Tuesday, October 16, 2007

A turn of phrase

Over the last few months I have unwittingly found myself talking like a 1950s pony book. “Jolly good” has been in my repertoire for some time – initially said with a sarcastic tinge – but it has also been joined by “Crikey!” which I’m finding myself saying more and more. And I’m not alone: a friend at work and a friend at the stables are also crikey-ers, while my sister has taken to exclaiming: “It’s simply not cricket!”

I don’t know how these archaic phrases have entered my vocabulary. I admit “jolly good” was initially said tongue-in-cheek, but it has rooted itself and now pops out quite naturally. I had a similar phase with “sweetie” and “darling”, when Absolutely Fabulous was on TV (Patsy is such a heroine of mine). That passed in time, but my current turn of phrase is showing no signs of abating.

I have to confess I think some of the exclamations in old pony books really are simply super. I’ve mentioned before that Jill Crewe was my pony book idol – and the speech of Jill and her friends was riddled with classic such as gollys, goshes and the sublime “My Russian rabbits!” which I have never encountered anywhere else.

But my word of the day has unfortunately been much more prosaic. It was repeated often while I was driving this morning. It begins with T and rhymes with fat.

18 comments:

Pig in the Kitchen said...

I remember 'My Russian Rabbits'! I was squinting at the screen and misread the surname of the Jilly that was your idol, for a minute I read it as Jilly Cooper...you tottered on your pedestal for a minute there M&M, but it's all ok now!
Pigx

Pig in the Kitchen said...

In fact it was Jill that was your idol, not Jilly...perhaps I just imagine your white jodphured thighs when I come here and that's how the Jilly mistake crept in. Right, glad we've got that cleared up.

mutterings and meanderings said...

Ah Pig, Jill Crewe wore elephant-eared jodhs. Stretchy white ones a la dressage queens would've been totally alien to her!

(BTW, I do like Jilly's Riders though!)

Jane said...

I had elephant eared jodhs for my first ever pair. Unfortunately this was just when the stretch sort were coming in, and I felt the shame of being different....

How about "Gosh" then? Are you a gosh girl? It's never been out of my vocabulary (along with certain earthier things. One of my first words, I'm told, rhymed with rugger and I spent many happy hours in my pram saying it.)

The Grocer said...

I particularly like saying "Toodle Pip" to some of the children who appear in the shop. They kind of look at you like your mad. I know that one day they will be 40 and will fondly recall the mad shopkeeper with really good ice cream who used to say "Toodle Pip".

Mopsa said...

I love the way we pick up phrases from people and books we love. They do stick fast, don't they?

Anonymous said...

Fear not, it is just incipient middle age - nothing to worry about unduly, I can assure you..

Anonymous said...

The Grocer - EEEeeekk.. I've been rumbled - have just posted on the Wonderful Winchester Whisperer blog with a Toodle Pip ! It needs to be brought back into circulation pronto.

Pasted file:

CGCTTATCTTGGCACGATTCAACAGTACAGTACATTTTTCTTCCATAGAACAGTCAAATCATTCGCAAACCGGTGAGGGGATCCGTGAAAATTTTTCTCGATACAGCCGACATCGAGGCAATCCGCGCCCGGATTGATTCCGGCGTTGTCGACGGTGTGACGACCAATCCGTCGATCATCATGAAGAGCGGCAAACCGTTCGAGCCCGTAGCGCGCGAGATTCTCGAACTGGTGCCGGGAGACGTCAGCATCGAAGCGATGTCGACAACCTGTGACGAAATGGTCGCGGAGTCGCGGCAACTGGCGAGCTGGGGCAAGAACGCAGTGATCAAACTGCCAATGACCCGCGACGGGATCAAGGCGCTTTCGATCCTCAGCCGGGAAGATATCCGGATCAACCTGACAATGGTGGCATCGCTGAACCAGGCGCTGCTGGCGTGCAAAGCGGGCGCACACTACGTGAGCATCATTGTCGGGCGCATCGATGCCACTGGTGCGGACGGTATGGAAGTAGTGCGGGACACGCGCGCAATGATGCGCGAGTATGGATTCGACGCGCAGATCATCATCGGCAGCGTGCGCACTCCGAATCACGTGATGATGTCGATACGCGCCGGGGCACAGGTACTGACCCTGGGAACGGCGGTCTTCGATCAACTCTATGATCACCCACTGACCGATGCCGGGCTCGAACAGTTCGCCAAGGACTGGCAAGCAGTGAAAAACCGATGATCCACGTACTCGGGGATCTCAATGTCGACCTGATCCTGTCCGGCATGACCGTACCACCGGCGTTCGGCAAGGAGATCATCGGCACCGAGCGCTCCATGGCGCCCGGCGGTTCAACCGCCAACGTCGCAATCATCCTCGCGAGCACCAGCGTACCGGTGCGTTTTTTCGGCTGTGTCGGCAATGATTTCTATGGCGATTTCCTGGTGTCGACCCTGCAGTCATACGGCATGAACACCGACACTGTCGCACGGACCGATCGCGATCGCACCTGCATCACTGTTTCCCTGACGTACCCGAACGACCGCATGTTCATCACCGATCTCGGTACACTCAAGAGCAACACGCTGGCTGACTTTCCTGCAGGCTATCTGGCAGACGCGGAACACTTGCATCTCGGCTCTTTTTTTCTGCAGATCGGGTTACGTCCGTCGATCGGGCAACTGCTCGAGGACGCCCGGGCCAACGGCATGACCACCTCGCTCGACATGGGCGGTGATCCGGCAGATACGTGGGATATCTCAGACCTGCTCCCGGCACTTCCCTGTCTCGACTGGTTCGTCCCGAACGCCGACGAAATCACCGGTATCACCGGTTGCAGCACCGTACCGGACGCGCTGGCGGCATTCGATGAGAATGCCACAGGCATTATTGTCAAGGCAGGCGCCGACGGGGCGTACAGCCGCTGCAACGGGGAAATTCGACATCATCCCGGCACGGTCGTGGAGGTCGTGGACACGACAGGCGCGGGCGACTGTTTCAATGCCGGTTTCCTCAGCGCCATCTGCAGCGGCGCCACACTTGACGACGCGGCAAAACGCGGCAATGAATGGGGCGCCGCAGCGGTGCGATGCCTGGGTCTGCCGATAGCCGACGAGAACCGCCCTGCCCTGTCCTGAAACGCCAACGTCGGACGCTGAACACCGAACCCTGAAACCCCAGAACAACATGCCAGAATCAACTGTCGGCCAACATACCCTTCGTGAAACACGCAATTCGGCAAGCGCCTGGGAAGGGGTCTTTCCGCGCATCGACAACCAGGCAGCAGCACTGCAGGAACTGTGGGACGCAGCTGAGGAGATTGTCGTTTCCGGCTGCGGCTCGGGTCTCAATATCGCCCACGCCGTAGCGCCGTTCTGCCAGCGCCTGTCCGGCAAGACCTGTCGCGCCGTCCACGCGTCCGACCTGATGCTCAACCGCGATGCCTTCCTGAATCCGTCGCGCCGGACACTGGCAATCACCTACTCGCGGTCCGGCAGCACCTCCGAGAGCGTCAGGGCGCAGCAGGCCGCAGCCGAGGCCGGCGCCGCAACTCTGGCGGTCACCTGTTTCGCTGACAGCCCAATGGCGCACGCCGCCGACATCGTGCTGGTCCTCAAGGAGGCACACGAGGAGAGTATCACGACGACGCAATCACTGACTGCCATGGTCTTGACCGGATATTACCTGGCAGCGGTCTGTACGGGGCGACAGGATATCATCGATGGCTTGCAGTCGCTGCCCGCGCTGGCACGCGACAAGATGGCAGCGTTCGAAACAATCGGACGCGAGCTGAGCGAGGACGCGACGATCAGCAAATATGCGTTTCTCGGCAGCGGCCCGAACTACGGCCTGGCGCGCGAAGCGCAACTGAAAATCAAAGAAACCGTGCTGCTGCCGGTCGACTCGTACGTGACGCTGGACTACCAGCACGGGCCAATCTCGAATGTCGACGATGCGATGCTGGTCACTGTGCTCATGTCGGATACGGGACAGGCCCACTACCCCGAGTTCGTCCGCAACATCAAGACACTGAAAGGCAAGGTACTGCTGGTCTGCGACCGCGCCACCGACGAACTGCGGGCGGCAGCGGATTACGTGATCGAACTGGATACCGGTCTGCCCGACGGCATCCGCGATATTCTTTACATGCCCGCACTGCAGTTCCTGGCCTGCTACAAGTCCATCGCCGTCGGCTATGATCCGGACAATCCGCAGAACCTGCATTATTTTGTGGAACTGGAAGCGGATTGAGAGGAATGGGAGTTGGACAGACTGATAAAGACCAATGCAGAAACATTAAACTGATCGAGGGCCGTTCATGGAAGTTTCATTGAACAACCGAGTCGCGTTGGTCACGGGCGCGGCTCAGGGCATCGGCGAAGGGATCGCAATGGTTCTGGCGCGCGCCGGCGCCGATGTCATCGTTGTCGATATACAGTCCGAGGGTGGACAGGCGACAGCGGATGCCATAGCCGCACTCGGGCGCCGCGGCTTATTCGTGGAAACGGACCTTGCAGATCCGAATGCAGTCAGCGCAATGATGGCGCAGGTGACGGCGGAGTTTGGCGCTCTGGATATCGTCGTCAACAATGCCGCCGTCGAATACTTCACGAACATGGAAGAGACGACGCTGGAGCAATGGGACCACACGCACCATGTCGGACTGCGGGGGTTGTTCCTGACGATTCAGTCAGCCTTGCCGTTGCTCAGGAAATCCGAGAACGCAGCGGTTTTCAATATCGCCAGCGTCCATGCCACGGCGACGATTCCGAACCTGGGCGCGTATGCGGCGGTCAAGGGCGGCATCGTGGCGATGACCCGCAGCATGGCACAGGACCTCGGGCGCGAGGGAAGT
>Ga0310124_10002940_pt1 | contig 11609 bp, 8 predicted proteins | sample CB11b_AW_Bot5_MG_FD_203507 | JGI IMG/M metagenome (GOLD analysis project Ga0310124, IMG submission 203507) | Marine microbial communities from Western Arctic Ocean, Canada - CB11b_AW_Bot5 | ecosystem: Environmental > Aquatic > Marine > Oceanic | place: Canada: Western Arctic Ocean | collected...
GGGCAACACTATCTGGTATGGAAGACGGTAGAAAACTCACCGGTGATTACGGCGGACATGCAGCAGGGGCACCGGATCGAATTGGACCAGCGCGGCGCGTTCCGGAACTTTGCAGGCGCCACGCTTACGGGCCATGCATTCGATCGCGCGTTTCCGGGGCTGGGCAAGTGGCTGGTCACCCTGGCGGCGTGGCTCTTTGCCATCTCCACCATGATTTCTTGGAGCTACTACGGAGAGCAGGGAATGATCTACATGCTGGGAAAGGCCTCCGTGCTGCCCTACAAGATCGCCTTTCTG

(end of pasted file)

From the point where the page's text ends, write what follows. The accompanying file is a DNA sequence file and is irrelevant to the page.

Gill said...

I'm into fiddlesticks and fie at the minute!

Karen said...

One of my first words rhymed with bit.

My uncle's ex-partner is Danish and she was trying to get better at speaking English and for some reason she used "actually" a lot so we corrected her and then we all used to say it in an exaggerated English accent!

Nunhead Mum of One said...

My aunt's nearest attempt at good old fashioned swearing is "drat!". She also comes out with classics such as "crikey", "crumbs", "dearie me what a pickle!", "fiddlesticks!" and my personal favourite "Oh blow!".

my mum's only attempt to stop swearing (she wasn't that foul tempered though, don't get me wrong) was when she announced that she would no longer say "balls" in a derogatory way. The very next day she dropped a chicken in its roasting tin on the floor and bellowed something that rhymes with rollocks.

She was so determined not to use the word balls she quite forgot herself.

Iota said...

Move to America. Then it's almost impossible to resist the temptation to say things like "spot on!" "jolly good!" and "spiffing" the whole time.

I know a 3 yr old boy with a slight lisp who often pronounces "oh my goth". I laugh inwardly everytime.

Brom said...

I had a comment lined up until I read Pigs comment "imagine your jodphured thighs" then everything went kind of wobbly.

Tally Ho!!

@themill said...

Gawd, hope it wasn't me tail gating you......
How's the hoss?

mutterings and meanderings said...

Ah, so nice to know I'm not alone in this!

Grocer the kids at the stables think it's hilarious that I say "ta ta", so I've started saying TTFN to thm ... which they ratehr like!

I love "fie!" - I may steal that Gill!

@themill, the hounds are at Victor's this morning so the Grey Mare is in out the way munching hay as I don't want her bombing around the field as they're expected our way. Vet here tomorrow again. Sigh.

She isn't very lame anymore and the bruise or whatever it may be is sitting at the top of her heel looking red.

Winchester whisperer said...

Blistering barnacles

Phil A said...

Must be catching, or some sort of collective unconscious thing.

I too have become conscious of saying ‘Jolly good’, ‘What-ho’, ‘Toodle-oo”, ‘Awfully good’, ‘Blast’ and such lately. I am not at all sure when it started.

Gill said...

sadly it has deteriorated into fiddlesticks and fucking fie!
glad the oss is on the mend.